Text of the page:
Basically, I got into the drone industry a little by accident.  In early 2015, MnDOT had extra research dollars that needed to be used up by the end of the biennium.  I had happened to be working with Barritt Lovelace (Collins Engineers) on a separate research project involving fracture critical bridges.  Our research point of contact asked if we had any ideas we would like to research.  We both had an interest in drones due to an article published by the University of Minnesota regarding drone use and farming.  And with that, the whole project took off from there!  Now we are in our fourth and final phase of research embarking on full structure inspection implementation with drones.

What do you like about your job?

As a bridge inspection engineer, I love to work outside and analyze older infrastructure.  Luckily, I am not afraid of heights or enclosed spaces.  Another great aspect of my job, is the freedom to research and try innovated technologies, such as drones, that can make me job faster, easier, and safe!

What advice would you give a person entering a position like yours?

Always think outside the box…don’t be afraid of change and innovation.  Leadership support is key, and so having good data to back up the positive implementation of drones in the transportation industry is paramount.

What is the most important trend in your field right now?

INNOVATION!  At the Minnesota Department of Transportation, the divisional directors are pushing innovation technology ideas…better, faster, cheaper with less of a workforce.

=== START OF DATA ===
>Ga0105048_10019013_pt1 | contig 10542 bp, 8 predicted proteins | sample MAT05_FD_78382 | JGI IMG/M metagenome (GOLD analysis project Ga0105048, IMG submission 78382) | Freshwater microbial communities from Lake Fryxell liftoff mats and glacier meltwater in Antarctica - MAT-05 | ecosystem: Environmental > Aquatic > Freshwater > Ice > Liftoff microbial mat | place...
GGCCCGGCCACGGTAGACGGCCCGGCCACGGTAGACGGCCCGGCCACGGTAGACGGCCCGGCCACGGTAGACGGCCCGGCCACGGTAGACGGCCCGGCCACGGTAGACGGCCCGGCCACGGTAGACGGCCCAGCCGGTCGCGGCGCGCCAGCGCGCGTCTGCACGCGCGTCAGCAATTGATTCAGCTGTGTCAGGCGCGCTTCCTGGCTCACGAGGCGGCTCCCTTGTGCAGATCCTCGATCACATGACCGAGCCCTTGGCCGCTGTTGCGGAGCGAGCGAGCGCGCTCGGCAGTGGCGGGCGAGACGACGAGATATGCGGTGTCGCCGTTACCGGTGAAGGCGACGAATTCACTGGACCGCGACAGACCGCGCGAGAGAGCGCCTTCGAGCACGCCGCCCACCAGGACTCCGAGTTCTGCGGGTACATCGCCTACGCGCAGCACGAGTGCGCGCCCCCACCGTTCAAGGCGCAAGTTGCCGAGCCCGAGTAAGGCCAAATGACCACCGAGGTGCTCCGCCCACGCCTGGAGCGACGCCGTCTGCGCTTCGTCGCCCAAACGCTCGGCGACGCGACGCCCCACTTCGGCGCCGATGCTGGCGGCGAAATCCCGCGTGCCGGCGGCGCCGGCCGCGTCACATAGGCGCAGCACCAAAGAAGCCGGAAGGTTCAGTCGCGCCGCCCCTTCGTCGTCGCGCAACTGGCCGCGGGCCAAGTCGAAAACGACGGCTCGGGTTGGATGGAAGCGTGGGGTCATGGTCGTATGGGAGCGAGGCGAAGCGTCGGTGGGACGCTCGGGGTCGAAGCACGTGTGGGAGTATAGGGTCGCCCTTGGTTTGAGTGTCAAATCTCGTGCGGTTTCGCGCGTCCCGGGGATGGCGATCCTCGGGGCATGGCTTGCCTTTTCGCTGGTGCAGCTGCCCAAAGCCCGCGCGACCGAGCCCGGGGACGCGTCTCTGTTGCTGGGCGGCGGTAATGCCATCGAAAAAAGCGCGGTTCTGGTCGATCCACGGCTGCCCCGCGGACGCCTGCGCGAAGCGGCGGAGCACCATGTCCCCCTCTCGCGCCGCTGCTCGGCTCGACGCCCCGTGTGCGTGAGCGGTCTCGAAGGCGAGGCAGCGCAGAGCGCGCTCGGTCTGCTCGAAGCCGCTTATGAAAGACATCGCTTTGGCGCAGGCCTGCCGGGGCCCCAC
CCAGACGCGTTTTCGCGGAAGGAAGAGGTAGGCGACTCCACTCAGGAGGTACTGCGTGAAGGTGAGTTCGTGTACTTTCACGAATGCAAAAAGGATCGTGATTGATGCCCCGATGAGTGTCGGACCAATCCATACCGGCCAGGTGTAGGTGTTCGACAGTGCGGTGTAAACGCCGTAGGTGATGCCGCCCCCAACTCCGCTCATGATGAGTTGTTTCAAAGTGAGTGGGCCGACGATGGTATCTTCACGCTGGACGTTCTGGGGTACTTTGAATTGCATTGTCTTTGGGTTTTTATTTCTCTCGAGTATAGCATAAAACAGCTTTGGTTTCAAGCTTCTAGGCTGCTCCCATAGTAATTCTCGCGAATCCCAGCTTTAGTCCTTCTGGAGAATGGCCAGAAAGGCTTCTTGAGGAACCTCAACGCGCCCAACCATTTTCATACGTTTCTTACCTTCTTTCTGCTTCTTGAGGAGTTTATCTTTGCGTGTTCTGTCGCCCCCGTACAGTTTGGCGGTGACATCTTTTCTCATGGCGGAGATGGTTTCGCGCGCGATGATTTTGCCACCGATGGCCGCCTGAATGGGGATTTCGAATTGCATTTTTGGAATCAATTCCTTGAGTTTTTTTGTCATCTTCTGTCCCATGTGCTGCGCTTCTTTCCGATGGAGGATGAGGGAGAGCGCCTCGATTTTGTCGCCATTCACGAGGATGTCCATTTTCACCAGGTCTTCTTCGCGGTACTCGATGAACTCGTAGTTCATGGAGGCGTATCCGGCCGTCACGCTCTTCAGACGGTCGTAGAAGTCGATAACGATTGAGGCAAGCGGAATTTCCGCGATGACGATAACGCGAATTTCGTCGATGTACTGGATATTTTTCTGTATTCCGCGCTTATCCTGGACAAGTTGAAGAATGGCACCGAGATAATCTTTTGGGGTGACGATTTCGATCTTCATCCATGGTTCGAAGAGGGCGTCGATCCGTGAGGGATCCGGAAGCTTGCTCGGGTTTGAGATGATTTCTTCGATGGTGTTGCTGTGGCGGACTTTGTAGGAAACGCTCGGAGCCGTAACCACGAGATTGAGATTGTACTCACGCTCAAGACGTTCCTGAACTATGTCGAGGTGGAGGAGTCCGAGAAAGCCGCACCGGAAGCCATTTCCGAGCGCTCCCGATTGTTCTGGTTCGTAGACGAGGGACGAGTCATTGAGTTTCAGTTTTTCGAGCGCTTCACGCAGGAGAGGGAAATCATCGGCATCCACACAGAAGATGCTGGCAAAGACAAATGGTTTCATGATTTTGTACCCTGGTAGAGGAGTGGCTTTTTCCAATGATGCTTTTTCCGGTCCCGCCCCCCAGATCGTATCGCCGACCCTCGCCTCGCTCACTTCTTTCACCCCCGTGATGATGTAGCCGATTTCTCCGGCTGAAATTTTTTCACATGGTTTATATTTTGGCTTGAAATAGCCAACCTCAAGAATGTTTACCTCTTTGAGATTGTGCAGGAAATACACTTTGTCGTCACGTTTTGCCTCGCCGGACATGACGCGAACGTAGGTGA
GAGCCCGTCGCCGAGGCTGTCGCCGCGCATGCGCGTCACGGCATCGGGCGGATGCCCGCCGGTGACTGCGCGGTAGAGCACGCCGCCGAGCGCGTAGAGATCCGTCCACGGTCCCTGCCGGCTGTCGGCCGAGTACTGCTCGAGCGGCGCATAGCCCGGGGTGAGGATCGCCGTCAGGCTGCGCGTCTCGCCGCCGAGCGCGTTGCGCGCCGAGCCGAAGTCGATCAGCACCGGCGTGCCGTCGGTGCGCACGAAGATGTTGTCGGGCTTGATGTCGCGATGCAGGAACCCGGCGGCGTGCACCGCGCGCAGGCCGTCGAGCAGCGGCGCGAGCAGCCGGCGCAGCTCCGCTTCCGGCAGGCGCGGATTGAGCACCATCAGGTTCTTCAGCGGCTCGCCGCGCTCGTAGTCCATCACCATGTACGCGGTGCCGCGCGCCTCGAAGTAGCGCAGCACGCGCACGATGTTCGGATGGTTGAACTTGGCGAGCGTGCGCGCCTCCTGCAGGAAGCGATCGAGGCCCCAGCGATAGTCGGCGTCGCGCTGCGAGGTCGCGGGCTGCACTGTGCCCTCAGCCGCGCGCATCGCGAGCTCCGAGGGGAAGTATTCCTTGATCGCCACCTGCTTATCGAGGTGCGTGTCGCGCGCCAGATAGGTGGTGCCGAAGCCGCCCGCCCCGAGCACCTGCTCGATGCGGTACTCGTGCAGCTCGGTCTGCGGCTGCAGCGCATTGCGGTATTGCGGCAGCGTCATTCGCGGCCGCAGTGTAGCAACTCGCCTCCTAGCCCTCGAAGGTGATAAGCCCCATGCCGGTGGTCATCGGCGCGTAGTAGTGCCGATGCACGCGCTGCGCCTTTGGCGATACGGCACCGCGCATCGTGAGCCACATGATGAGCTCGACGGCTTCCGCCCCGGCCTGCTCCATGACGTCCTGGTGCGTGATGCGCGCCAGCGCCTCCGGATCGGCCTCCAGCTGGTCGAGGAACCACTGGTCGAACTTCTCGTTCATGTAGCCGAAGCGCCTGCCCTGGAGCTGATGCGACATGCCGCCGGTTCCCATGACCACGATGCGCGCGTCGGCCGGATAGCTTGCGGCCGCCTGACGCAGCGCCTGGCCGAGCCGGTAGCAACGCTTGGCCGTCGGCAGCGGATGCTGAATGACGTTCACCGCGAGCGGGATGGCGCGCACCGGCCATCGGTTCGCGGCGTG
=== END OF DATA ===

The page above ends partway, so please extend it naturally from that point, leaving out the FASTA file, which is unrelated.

How do you define success?

For me, the definition of success is a person loves what they for a career.  Not a whole lot of people can say they love their job.  I feel fortunate that I have had great mentors and leadership over the years at the Bridge Office, that were not afraid of innovation and giving me free reign to explore better ways to inspect infrastructure more effectively.

If you could pick one female mentor, who would you choose and why?

The first woman that comes to mind is a previous manager of the Bridge Office named Bev Faharrer.  She came into our section as a mobility and eventually was the State Bridge Engineer for a little while.  What I like about Bev is that she was one of the early female engineers at MnDOT, and did not hold back on moving her way to the top.  She is direct and not afraid to make waves in the organization.  I didn’t have to constantly prove or show what me and my staff were doing.  She had trust in the employees.

What do you do for fun?

I love watching ice hockey!  My oldest son was the All-State Goalie in Wisconsin his senior year of high school.  I also played in the Minnesota Women’s Hockey Association for 7 years as a goalie too, while coaching my son.  I also love to sell $5 jewelry as a side business.  I love participating in vendor events, meeting new people, and being a part of a fun company.

Interview submitted by: 

Amy is the Marketing & Communications Director for DroneUp, an aerial data collection service provider, headquartered in Virginia Beach, VA. Amy is the first woman in her region awarded for the development of an FAA sUAS Part 107 training program which assisted in efforts for the military and local and state emergency management.

“Expert Insight” is the independent views and opinions of the submitting named author of this article.

X